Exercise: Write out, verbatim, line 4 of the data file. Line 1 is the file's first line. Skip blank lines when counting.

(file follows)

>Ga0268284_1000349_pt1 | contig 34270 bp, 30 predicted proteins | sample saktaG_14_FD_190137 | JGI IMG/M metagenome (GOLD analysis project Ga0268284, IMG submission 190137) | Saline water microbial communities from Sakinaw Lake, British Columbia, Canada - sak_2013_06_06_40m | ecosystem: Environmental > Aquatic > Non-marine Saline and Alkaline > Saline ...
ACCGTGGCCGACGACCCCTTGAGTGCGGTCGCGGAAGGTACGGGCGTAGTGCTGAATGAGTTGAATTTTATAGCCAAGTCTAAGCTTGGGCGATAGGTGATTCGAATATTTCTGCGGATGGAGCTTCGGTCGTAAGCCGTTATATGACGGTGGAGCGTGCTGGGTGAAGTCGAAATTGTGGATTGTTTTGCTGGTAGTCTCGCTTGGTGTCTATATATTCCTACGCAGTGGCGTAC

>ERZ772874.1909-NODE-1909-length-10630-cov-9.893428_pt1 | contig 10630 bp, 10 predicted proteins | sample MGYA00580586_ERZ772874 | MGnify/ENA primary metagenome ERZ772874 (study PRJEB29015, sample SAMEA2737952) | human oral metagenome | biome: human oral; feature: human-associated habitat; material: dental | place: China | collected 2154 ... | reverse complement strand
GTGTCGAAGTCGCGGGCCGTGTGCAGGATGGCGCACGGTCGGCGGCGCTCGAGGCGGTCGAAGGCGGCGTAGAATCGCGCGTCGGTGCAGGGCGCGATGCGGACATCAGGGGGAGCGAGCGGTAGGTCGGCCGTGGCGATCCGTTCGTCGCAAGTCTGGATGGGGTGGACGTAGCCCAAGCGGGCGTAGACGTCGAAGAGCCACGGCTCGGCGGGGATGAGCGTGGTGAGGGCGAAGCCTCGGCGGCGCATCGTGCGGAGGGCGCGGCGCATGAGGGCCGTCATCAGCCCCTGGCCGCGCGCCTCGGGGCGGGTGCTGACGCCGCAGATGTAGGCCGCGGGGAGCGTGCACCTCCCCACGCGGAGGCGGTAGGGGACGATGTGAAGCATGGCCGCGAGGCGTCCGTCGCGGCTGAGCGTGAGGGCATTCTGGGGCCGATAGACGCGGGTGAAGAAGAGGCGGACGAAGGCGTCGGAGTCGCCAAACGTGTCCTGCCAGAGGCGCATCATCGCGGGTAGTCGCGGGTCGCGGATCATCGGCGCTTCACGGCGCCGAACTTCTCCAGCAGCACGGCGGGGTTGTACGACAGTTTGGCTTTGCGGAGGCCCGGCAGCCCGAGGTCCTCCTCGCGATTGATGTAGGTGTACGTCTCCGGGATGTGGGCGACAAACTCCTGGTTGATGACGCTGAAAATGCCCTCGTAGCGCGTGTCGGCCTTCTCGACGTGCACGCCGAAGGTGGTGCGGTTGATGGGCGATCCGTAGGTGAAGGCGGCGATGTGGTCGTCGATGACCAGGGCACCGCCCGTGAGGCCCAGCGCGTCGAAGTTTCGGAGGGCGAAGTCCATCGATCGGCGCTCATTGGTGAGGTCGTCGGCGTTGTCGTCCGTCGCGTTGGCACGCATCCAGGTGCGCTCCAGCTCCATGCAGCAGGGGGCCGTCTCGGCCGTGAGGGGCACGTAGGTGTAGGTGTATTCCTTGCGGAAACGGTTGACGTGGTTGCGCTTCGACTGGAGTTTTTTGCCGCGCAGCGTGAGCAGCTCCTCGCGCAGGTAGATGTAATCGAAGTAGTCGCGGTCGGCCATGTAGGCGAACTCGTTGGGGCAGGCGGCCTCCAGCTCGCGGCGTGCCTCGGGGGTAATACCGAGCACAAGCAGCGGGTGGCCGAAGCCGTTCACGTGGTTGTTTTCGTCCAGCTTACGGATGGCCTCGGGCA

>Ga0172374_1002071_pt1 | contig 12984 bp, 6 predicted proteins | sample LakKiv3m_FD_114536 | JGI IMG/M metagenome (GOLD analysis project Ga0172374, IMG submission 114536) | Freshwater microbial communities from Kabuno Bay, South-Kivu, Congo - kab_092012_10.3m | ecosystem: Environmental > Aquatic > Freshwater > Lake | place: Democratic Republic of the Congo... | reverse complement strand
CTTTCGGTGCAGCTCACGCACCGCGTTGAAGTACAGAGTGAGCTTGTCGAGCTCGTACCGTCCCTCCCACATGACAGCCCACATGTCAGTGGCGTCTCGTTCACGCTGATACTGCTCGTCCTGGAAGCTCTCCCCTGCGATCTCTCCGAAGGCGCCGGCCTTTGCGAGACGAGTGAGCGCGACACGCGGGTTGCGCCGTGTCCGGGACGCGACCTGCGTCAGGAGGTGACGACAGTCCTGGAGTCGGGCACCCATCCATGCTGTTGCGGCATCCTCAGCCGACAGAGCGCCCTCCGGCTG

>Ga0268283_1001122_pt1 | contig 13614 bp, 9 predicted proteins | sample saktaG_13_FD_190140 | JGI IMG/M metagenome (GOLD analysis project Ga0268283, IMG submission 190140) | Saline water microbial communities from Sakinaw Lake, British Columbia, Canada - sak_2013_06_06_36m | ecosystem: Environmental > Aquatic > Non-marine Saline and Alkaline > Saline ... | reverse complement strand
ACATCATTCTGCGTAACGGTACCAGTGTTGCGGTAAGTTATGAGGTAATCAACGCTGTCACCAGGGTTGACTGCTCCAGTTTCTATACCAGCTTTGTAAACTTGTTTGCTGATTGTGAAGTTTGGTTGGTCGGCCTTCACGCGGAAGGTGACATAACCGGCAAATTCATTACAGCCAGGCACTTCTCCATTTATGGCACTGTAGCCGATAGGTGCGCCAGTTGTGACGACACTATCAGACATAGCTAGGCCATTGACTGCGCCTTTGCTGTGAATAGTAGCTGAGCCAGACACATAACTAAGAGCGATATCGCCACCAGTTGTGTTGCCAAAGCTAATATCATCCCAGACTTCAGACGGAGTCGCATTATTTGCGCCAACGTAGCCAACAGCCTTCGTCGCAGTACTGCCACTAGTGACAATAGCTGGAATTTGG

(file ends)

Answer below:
GTGTCGAAGTCGCGGGCCGTGTGCAGGATGGCGCACGGTCGGCGGCGCTCGAGGCGGTCGAAGGCGGCGTAGAATCGCGCGTCGGTGCAGGGCGCGATGCGGACATCAGGGGGAGCGAGCGGTAGGTCGGCCGTGGCGATCCGTTCGTCGCAAGTCTGGATGGGGTGGACGTAGCCCAAGCGGGCGTAGACGTCGAAGAGCCACGGCTCGGCGGGGATGAGCGTGGTGAGGGCGAAGCCTCGGCGGCGCATCGTGCGGAGGGCGCGGCGCATGAGGGCCGTCATCAGCCCCTGGCCGCGCGCCTCGGGGCGGGTGCTGACGCCGCAGATGTAGGCCGCGGGGAGCGTGCACCTCCCCACGCGGAGGCGGTAGGGGACGATGTGAAGCATGGCCGCGAGGCGTCCGTCGCGGCTGAGCGTGAGGGCATTCTGGGGCCGATAGACGCGGGTGAAGAAGAGGCGGACGAAGGCGTCGGAGTCGCCAAACGTGTCCTGCCAGAGGCGCATCATCGCGGGTAGTCGCGGGTCGCGGATCATCGGCGCTTCACGGCGCCGAACTTCTCCAGCAGCACGGCGGGGTTGTACGACAGTTTGGCTTTGCGGAGGCCCGGCAGCCCGAGGTCCTCCTCGCGATTGATGTAGGTGTACGTCTCCGGGATGTGGGCGACAAACTCCTGGTTGATGACGCTGAAAATGCCCTCGTAGCGCGTGTCGGCCTTCTCGACGTGCACGCCGAAGGTGGTGCGGTTGATGGGCGATCCGTAGGTGAAGGCGGCGATGTGGTCGTCGATGACCAGGGCACCGCCCGTGAGGCCCAGCGCGTCGAAGTTTCGGAGGGCGAAGTCCATCGATCGGCGCTCATTGGTGAGGTCGTCGGCGTTGTCGTCCGTCGCGTTGGCACGCATCCAGGTGCGCTCCAGCTCCATGCAGCAGGGGGCCGTCTCGGCCGTGAGGGGCACGTAGGTGTAGGTGTATTCCTTGCGGAAACGGTTGACGTGGTTGCGCTTCGACTGGAGTTTTTTGCCGCGCAGCGTGAGCAGCTCCTCGCGCAGGTAGATGTAATCGAAGTAGTCGCGGTCGGCCATGTAGGCGAACTCGTTGGGGCAGGCGGCCTCCAGCTCGCGGCGTGCCTCGGGGGTAATACCGAGCACAAGCAGCGGGTGGCCGAAGCCGTTCACGTGGTTGTTTTCGTCCAGCTTACGGATGGCCTCGGGCA